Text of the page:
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July 14, 1966 - Image 1

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Michigan Daily, 1966-07-14

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MEDICAID HELPS POOR
AND NOT-SO-POOR
See Editorial Page

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Seventy-Six Years of Editorial Freedom
VOI. LXXVI, No. 47S ANN ARBOR, MICHIGAN, THURSDAY, JULY 14,1966 SEVEN CENTS
Tuskegee: Problems Prevent Necessary

FOUR PAGES
'an ges

By CAROLE KAPLAN
Special To The Daily
Third of a Four-Part Series
TUSKEGEE INSTITUTE, Ala.-
Tuskegee Institute faces some
serious problems which seem to
effectively block attempts to bring
its policies and its campus in line
with the rapidly-changing require-
ments of its students.
Shortage of well-qualified per-
sonnel, lack of adequate funds and
equipment, and a scarcity of alter-
natives for many students combine
to prevent the changes which
would bring to Tuskegee the stim-
ulating intellectual and social at-

mosphere -so essential to learning. schools are the oldest and most
Besides these factors, which are firmly established. Courses in edu-
somewhat external to the Institute cation, food administration and
however, there are several aspects clothing and design are also of-
of the problem which are insepa- fered.
rable from its history, its campus, Booker T. Washington, the
and the students themselves. founder of the Institute, advocat-
For instance, Tuskegee was es- ed a policy of co-operation and
tablished as a technical and voca- conciliation toward the white

personal initiative were never a
part of the Tuskegee tradition.
The tradition of the "Tuskegee
Family"-still a part of every ma-
jor speech by the Institute's presi-
dent-in which the students are
children, is apparent in the strong
emphasis on religion, the exten-
sive social regulation and a pro-
pensity for making moral judg-
ments on the part of the admin-
istration.
In addition to the difficulty of
overcoming the strong conserva-
tive traditions that dominate the
Institute is the near impossibility
for students to maintain contact

with the outside world.
The campus itself is only a few
miles from the town of Tuskegee,
but this town has no movie the-
atre (the one that was there
closed after the passage of the
Civil Rights Act of 1964) and no
good restaurants or departmert
stores; it offers no stimulation or
entertainment, so students are
forced to rely on what they can
find on campus.
The nearest city, Montgomery,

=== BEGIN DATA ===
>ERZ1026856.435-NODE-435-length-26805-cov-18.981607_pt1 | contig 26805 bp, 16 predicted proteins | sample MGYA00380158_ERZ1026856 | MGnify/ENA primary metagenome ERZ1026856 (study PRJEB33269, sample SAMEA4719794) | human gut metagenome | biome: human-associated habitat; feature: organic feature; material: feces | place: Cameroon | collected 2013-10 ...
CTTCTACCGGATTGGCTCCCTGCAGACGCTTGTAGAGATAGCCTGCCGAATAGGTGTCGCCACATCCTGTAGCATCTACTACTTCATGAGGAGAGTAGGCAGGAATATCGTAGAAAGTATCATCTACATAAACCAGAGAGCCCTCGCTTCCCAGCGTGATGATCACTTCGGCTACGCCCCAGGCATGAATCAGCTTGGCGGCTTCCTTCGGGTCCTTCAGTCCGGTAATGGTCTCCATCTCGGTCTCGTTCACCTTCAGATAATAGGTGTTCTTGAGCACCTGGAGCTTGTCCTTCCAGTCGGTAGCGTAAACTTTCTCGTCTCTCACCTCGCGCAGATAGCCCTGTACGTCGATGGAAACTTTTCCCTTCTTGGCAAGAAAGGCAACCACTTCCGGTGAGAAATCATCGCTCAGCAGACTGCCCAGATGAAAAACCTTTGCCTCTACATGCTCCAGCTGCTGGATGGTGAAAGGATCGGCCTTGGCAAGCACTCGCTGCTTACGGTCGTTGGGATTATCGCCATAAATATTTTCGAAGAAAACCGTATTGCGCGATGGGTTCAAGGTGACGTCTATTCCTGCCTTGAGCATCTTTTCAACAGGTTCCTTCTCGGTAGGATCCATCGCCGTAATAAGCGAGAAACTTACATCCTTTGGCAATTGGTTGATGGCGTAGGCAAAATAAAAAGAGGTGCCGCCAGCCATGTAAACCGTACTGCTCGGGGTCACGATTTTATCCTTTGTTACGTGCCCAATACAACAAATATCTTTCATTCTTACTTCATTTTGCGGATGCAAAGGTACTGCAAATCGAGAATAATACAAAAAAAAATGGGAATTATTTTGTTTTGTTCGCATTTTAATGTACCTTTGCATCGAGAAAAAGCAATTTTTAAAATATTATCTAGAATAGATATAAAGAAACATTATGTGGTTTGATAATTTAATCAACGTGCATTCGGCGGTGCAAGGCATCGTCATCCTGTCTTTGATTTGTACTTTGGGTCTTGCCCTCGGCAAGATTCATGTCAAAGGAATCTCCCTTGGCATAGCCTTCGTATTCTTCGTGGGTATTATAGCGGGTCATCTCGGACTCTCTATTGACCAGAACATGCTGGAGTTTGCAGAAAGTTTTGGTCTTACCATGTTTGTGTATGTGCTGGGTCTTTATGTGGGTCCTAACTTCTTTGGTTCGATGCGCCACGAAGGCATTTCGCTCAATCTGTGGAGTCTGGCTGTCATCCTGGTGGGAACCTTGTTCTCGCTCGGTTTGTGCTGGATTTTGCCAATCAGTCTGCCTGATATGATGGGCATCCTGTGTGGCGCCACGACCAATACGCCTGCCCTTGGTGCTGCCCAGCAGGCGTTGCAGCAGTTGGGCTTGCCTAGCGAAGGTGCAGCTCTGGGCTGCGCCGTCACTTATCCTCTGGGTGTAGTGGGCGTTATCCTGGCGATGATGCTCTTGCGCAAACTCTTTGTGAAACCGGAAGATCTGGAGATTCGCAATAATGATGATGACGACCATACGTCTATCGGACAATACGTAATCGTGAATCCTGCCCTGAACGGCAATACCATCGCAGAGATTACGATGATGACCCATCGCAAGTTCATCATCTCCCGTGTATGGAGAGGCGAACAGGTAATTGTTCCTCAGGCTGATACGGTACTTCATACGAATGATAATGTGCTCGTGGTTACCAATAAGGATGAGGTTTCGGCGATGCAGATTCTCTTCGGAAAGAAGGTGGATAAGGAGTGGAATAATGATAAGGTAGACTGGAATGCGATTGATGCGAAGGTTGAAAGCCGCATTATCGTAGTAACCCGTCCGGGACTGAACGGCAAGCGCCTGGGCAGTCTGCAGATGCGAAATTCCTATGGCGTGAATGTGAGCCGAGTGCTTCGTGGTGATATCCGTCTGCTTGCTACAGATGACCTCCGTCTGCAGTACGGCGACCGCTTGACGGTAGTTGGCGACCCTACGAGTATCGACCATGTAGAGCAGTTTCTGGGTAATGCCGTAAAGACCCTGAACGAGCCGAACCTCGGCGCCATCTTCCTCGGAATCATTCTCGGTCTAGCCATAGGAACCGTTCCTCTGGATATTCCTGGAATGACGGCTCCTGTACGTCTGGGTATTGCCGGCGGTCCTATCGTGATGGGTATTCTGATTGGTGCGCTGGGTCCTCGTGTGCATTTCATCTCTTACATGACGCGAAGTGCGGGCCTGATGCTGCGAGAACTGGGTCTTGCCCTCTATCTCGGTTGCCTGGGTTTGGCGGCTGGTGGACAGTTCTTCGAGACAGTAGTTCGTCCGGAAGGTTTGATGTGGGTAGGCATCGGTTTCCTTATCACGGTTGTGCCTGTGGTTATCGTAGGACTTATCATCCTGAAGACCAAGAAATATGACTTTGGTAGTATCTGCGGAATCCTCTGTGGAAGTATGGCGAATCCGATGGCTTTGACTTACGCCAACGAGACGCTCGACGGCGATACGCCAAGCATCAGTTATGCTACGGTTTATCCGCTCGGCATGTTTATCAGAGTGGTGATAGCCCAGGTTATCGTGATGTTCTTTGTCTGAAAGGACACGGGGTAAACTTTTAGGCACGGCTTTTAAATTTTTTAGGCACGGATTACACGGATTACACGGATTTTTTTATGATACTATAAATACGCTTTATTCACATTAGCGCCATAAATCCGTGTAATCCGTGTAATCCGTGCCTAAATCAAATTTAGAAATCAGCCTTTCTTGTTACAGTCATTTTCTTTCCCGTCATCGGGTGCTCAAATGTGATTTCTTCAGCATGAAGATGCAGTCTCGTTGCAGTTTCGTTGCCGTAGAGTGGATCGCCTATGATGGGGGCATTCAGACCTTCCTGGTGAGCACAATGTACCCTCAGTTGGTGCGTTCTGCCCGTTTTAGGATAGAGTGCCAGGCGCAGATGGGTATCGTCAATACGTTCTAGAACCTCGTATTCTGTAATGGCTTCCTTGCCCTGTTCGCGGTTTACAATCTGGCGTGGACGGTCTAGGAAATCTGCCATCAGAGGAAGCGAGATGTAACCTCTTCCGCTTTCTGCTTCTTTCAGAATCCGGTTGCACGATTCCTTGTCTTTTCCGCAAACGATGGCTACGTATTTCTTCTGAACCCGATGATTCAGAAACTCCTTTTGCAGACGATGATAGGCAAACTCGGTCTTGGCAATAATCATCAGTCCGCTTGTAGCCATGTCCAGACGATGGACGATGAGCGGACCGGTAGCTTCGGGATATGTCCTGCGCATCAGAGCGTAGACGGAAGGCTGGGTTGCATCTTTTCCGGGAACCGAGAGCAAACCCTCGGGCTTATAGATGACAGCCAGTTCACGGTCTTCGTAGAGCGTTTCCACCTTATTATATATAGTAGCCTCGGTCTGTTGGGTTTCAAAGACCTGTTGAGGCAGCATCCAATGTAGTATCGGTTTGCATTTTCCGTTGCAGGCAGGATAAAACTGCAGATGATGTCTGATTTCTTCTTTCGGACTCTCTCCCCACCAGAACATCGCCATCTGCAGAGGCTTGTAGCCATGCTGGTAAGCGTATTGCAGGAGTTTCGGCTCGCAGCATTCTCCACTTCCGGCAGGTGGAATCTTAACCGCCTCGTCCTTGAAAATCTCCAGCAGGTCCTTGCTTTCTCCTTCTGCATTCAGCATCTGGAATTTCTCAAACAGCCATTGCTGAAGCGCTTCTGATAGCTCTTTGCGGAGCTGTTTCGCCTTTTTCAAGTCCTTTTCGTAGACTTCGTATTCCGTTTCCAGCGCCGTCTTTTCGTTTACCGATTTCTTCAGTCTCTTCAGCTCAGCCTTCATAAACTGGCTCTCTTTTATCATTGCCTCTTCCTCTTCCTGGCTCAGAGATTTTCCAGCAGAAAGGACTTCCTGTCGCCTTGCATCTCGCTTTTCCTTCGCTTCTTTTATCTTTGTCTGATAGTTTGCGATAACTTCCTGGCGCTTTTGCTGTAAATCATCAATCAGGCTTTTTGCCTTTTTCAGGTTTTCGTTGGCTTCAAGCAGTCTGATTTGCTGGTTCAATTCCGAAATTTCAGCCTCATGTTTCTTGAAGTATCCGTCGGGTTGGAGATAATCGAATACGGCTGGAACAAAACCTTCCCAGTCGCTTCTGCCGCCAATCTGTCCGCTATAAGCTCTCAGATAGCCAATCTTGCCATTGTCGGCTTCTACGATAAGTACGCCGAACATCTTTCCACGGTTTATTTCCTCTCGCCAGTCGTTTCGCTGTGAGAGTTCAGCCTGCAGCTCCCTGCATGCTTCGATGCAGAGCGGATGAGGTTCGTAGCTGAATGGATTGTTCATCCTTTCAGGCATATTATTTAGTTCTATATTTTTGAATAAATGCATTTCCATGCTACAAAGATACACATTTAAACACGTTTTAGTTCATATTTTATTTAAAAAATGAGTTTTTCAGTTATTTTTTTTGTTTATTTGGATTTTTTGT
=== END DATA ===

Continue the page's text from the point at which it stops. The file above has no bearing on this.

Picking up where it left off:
is over 40 miles away, and even
there the facilities which welcome
Negroes are extremely limited.
Most students cannot afford to do

much traveling, so tile isolation
of the campus is really quite ef-
fective.
At the Institute itself, there are
movies shown in the gym every
Friday and Saturday night, sev-
eral lectures, debates or discus-
sions each week and regular
dances or "soul sessions" about
every other weekend.
But the large number of stu-
dents simply standing around
central campus on weekend nights,
gathered in small groups outside
the Union or near the fountain,
testify to the limited interest in
these attractions.

A third factor, and possibly the
most important, is the background
of the students themselves. They
lack the social, cultural and edu-
cational preparation needed to
motivate them to improve life at
the Institute.
Apathy goes deeper than mere
discontent with the college; it is
a result of generations of the
Negro being kept "in his place," of
growing up in a home where there
were no books, where neither par-
ent was educated and the values
were always shaped by material
insecurity and fear of the white
world.

This is the most serious problem
of all, and until it is overcome
little can be done. There are a few
small groups of students who
would like to take some action,
institute new programs, protest
some administrative policies and
broaden the scope of intellectual
activity. But these students can
accomplish little without the sup-
port of many students, and at
Tuskegee, concrete support is hard
to find.
If it could be foundi, it would be
a major step toward improvement
of the educational experience
available at the Institute.

tional school to give Negro stu-
dents an opportunity to equip
themselves for occupations which
were open to them at the turn of
the century.
Although the Institute now has
a college of arts and sciences. the